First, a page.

Whilst rummaging through boxes of old files, I happened upon my accreditation from the 1996 Atlanta Olympic Games (a “G” for those in the know). Those Games were my first foray into Olympic marketing, or sports marketing for that matter.
Two things struck me as I looked at my face from twenty-four years ago: one, where did all my hair go (?), and two, the wonder, excitement, and energy of being a first-time Olympic sponsor is still fresh in my mind.
During the Atlanta Games I served as the “Managing Director – Olympic Programs” for Delta Air Lines, the official airline of the Games. On 5 August 1996, the day after the closing ceremony, I left Delta and joined Meridian Management SA, the then-brand-new external marketing agency of the IOC (co-owned by the IOC).
I had no idea that the rest of my life would be a never-ending embrace of the Olympic Games, their values and ideals. I also had no idea how much I had to learn. I am still learning.
I’ve had the honor to work with many, many, new and existing Olympic sponsors in a variety of roles over the years – from my responsibilities at Delta to advising a new IOC TOP Partner today. And although each brand and industry has been different, they all shared similarities that made them fascinating and rewarding to work with.
New Olympic sponsors are like Olympic bid cities (I have worked for eleven Olympic bid cities) because they share one thing in common: they’re a blank page. They have the same sense of idealism, the same sense of wonder about the Games, and the same sense of “opportunity”.
Time, however, is one thing that is never on the side of an Olympic sponsor. The Games’ dates are set, the countdown has begun, and there are no do-overs in Olympic marketing. Similar to an athlete, one either nails his/her chance at Olympic success, or one doesn’t. It is a high wire act with no net.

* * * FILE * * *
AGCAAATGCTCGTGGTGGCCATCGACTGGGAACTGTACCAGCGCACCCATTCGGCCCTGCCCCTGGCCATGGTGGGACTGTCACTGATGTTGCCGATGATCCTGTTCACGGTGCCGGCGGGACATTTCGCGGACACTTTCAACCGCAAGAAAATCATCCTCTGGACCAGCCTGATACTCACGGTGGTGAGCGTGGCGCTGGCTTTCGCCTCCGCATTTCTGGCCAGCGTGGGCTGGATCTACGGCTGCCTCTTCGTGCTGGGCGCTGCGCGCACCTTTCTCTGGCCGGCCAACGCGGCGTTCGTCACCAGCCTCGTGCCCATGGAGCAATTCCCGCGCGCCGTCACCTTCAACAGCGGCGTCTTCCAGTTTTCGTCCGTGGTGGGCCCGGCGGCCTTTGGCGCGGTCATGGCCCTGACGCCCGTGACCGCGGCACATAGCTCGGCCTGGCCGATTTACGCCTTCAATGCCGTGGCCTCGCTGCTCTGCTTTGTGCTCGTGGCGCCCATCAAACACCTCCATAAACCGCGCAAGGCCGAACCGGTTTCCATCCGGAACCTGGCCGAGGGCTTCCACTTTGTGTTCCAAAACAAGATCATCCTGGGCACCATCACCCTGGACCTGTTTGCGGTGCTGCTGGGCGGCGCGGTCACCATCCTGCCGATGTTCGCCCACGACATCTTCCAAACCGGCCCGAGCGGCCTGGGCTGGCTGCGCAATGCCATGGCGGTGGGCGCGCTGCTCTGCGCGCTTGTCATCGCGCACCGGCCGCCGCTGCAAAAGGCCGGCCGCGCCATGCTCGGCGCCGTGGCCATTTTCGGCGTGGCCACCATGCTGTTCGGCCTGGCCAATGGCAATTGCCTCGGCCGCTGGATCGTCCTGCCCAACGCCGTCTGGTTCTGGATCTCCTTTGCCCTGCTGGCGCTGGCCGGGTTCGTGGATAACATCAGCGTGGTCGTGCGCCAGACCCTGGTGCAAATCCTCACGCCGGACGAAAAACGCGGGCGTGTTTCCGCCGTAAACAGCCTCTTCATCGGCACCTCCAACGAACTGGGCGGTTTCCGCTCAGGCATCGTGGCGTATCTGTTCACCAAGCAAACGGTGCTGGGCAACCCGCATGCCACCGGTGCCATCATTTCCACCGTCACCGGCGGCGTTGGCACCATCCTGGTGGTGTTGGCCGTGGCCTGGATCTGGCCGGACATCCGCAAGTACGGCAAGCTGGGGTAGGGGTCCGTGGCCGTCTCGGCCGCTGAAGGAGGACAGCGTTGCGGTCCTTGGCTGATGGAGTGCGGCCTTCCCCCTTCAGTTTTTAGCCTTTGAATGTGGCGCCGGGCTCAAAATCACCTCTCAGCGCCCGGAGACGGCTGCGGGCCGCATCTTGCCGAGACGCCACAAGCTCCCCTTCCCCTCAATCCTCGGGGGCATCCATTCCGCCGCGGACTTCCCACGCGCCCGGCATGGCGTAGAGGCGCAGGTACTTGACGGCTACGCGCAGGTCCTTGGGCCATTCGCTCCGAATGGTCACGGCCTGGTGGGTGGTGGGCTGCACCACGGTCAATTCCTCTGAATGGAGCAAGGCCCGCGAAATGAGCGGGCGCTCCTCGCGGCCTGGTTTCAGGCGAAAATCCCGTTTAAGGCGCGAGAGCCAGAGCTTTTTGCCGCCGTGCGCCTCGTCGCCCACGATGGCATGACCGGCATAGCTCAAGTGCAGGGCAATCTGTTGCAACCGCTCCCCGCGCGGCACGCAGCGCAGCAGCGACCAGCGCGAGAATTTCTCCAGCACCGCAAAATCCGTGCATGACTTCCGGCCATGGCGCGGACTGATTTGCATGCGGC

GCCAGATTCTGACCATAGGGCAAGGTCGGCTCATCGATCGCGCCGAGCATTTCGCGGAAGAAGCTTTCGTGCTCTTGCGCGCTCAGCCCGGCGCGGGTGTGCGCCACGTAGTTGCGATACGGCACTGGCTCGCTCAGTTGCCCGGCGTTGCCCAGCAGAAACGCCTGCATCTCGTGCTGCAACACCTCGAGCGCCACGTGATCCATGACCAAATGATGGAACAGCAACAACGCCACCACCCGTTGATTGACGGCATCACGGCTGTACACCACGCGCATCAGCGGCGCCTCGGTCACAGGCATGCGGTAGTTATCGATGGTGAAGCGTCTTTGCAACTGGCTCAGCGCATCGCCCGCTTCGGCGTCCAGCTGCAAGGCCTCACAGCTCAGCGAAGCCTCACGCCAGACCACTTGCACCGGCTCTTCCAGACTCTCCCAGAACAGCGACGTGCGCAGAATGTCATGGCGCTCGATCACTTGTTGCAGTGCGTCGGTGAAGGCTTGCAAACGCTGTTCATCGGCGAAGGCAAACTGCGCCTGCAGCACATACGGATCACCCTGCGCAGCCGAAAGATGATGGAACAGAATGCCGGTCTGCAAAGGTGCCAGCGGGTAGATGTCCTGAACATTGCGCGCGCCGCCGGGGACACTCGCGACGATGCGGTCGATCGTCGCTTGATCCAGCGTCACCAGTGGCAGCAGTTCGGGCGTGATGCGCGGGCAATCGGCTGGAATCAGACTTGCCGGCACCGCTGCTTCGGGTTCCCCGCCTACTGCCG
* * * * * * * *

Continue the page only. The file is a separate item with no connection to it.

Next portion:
IOC TOP Partners benefit from an ongoing, internal machine that produces and implements world-wide Olympic marketing programs for Games every two years. That is harder than imagined, which is why internal turnover at TOP Partners is essential to keep the property fresh and the company’s interest ongoing.
On the other hand, Organizing Committee (OCOG) partners, sponsors, and suppliers are often one-trick ponies. An OCOG is their one and only shot at the Olympics – although Delta went on to sponsor the 2002 Winter Games in Salt Lake City. Therefore, I often find new sponsors are more imaginative and daring. And at today’s OCOG sponsorship fee levels, they have to be.
LA 2028 has a stated domestic revenue goal of at least US $2.5bn (€2.3bn). Even at Tier 1 deal levels of $400m each ($200m for rights fees and $200m in NBC media inventory), that’s a big revenue bucket to fill. That means there will be a plethora of LA 2028 commercial partners completely new to the Olympic Games, and few with Olympic experience on US soil.
The good news for brands interested in LA 2028 is that there is a much longer Olympic marketing activation runway (2021-2028) than in any other Games in history. This means that sponsorship costs can be amortized over seven calendar years and four editions of the Olympic and Paralympic Games – Beijing 2022, Paris 2024, Milan-Cortina 2026, and LA 2028.
The other piece of good news is that a lot of the leadership team at the United States Olympic and Paralympic Properties (USOPP – the commercial joint venture between the United States Olympic and Paralympic Committee and LA 2028) are also new to the Olympics.
Why is that good news? Simple answer: new thinking equals new ideas.
Kathy Carter, chief executive and chief revenue officer of USOPP, and her leadership team bring a fresh perspective to what at times can seem like a dated, formulaic approach to Olympic marketing.
Their fresh strategy is evidenced by the LA 2028/NBC partnership, which includes media rights in certain sponsorship packages. Hopefully these hard media assets will help potential sponsors better evaluate LA 2028 sponsorship ROI.